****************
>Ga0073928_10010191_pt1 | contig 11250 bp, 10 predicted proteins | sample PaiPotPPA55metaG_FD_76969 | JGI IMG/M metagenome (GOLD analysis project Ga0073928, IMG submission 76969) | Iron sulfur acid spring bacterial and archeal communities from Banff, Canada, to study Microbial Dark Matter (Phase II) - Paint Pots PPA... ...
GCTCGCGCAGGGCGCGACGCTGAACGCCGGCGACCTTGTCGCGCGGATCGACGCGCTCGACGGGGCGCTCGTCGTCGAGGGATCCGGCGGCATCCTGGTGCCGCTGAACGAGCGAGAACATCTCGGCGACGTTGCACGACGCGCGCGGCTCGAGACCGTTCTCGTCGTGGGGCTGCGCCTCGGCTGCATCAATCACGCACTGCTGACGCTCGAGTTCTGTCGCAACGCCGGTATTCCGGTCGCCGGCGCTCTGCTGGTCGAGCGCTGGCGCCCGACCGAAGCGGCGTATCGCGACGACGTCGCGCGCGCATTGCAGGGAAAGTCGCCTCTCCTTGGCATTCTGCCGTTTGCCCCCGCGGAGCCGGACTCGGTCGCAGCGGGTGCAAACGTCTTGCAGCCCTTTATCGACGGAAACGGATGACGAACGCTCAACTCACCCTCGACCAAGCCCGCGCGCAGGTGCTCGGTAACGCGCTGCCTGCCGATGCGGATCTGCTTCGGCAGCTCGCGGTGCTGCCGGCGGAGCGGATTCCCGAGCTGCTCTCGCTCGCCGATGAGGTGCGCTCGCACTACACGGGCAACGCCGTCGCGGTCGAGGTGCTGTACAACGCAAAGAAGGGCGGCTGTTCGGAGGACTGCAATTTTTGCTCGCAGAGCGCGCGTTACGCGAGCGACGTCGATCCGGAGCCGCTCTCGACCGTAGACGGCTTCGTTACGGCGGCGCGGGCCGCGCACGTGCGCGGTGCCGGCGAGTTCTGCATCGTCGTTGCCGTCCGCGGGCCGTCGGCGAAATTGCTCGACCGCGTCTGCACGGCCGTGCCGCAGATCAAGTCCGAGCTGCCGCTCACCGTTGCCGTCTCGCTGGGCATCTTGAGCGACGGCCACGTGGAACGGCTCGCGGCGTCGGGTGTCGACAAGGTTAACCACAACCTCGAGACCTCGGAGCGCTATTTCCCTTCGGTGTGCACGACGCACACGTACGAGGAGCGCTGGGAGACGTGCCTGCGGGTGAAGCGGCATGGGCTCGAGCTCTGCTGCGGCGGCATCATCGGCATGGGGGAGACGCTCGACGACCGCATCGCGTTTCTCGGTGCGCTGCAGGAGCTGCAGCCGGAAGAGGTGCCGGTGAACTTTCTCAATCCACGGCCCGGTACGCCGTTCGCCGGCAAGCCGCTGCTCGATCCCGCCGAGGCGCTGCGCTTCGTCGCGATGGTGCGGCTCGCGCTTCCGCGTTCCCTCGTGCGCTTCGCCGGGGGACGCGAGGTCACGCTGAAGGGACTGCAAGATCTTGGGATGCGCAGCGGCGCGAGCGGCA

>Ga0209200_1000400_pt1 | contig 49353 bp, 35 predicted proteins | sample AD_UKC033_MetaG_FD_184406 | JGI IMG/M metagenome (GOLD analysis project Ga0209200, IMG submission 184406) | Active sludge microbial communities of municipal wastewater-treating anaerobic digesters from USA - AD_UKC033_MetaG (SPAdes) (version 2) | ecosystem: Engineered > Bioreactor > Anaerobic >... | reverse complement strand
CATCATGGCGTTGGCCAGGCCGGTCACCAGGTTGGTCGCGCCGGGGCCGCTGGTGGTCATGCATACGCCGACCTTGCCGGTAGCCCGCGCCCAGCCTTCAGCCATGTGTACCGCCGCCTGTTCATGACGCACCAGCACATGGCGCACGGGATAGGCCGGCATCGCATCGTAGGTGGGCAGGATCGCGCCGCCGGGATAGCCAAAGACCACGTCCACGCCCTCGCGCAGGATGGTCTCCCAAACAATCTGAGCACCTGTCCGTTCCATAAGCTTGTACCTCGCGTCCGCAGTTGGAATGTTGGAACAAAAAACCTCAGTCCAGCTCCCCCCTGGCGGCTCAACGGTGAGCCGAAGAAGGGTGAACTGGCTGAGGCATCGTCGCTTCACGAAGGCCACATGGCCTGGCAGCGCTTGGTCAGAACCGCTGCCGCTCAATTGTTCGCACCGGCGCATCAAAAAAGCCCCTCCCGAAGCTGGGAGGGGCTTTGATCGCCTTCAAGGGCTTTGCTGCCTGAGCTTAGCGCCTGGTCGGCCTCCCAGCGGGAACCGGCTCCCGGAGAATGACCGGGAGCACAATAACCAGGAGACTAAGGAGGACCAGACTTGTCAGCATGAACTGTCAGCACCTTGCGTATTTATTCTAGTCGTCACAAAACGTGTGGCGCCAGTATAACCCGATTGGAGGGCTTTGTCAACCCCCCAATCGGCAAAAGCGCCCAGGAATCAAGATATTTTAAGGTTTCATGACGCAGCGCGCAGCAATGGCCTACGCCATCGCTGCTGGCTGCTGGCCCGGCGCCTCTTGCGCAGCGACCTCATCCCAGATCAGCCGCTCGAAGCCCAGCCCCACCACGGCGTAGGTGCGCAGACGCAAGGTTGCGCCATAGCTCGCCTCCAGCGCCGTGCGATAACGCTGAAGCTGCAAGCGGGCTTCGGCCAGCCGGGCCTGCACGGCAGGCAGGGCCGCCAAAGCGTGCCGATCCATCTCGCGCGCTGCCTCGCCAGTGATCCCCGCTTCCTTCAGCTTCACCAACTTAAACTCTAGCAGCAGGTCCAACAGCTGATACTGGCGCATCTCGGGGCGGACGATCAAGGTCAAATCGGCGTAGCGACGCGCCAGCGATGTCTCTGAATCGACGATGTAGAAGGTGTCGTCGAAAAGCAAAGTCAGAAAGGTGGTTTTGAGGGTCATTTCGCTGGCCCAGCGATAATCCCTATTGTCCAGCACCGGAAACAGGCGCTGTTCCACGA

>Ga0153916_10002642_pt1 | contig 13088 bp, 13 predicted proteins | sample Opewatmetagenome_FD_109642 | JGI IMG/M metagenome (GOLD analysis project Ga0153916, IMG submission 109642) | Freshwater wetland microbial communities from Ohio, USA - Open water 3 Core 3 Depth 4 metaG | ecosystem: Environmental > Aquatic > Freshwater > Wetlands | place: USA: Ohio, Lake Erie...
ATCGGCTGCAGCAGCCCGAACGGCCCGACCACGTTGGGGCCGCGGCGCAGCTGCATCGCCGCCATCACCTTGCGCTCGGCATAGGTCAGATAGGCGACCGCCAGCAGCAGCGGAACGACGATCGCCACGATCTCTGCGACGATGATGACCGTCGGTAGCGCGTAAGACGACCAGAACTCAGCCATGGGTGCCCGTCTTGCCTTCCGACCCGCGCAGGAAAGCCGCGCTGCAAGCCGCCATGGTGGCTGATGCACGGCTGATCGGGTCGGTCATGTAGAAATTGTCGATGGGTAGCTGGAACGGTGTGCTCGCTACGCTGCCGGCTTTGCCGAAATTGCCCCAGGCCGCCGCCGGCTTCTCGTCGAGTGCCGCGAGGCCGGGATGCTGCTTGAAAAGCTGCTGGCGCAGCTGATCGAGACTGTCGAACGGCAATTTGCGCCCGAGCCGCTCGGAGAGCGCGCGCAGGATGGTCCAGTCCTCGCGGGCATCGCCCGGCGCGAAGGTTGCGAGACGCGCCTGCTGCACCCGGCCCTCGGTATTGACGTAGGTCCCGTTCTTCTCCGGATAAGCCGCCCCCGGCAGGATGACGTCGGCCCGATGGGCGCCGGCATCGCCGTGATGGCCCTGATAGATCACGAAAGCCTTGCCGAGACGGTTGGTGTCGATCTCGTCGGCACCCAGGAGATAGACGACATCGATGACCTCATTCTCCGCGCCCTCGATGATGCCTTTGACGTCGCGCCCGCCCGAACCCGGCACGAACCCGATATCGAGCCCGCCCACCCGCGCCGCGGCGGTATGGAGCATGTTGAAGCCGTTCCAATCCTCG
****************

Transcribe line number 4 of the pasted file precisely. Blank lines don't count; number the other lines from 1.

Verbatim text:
CATCATGGCGTTGGCCAGGCCGGTCACCAGGTTGGTCGCGCCGGGGCCGCTGGTGGTCATGCATACGCCGACCTTGCCGGTAGCCCGCGCCCAGCCTTCAGCCATGTGTACCGCCGCCTGTTCATGACGCACCAGCACATGGCGCACGGGATAGGCCGGCATCGCATCGTAGGTGGGCAGGATCGCGCCGCCGGGATAGCCAAAGACCACGTCCACGCCCTCGCGCAGGATGGTCTCCCAAACAATCTGAGCACCTGTCCGTTCCATAAGCTTGTACCTCGCGTCCGCAGTTGGAATGTTGGAACAAAAAACCTCAGTCCAGCTCCCCCCTGGCGGCTCAACGGTGAGCCGAAGAAGGGTGAACTGGCTGAGGCATCGTCGCTTCACGAAGGCCACATGGCCTGGCAGCGCTTGGTCAGAACCGCTGCCGCTCAATTGTTCGCACCGGCGCATCAAAAAAGCCCCTCCCGAAGCTGGGAGGGGCTTTGATCGCCTTCAAGGGCTTTGCTGCCTGAGCTTAGCGCCTGGTCGGCCTCCCAGCGGGAACCGGCTCCCGGAGAATGACCGGGAGCACAATAACCAGGAGACTAAGGAGGACCAGACTTGTCAGCATGAACTGTCAGCACCTTGCGTATTTATTCTAGTCGTCACAAAACGTGTGGCGCCAGTATAACCCGATTGGAGGGCTTTGTCAACCCCCCAATCGGCAAAAGCGCCCAGGAATCAAGATATTTTAAGGTTTCATGACGCAGCGCGCAGCAATGGCCTACGCCATCGCTGCTGGCTGCTGGCCCGGCGCCTCTTGCGCAGCGACCTCATCCCAGATCAGCCGCTCGAAGCCCAGCCCCACCACGGCGTAGGTGCGCAGACGCAAGGTTGCGCCATAGCTCGCCTCCAGCGCCGTGCGATAACGCTGAAGCTGCAAGCGGGCTTCGGCCAGCCGGGCCTGCACGGCAGGCAGGGCCGCCAAAGCGTGCCGATCCATCTCGCGCGCTGCCTCGCCAGTGATCCCCGCTTCCTTCAGCTTCACCAACTTAAACTCTAGCAGCAGGTCCAACAGCTGATACTGGCGCATCTCGGGGCGGACGATCAAGGTCAAATCGGCGTAGCGACGCGCCAGCGATGTCTCTGAATCGACGATGTAGAAGGTGTCGTCGAAAAGCAAAGTCAGAAAGGTGGTTTTGAGGGTCATTTCGCTGGCCCAGCGATAATCCCTATTGTCCAGCACCGGAAACAGGCGCTGTTCCACGA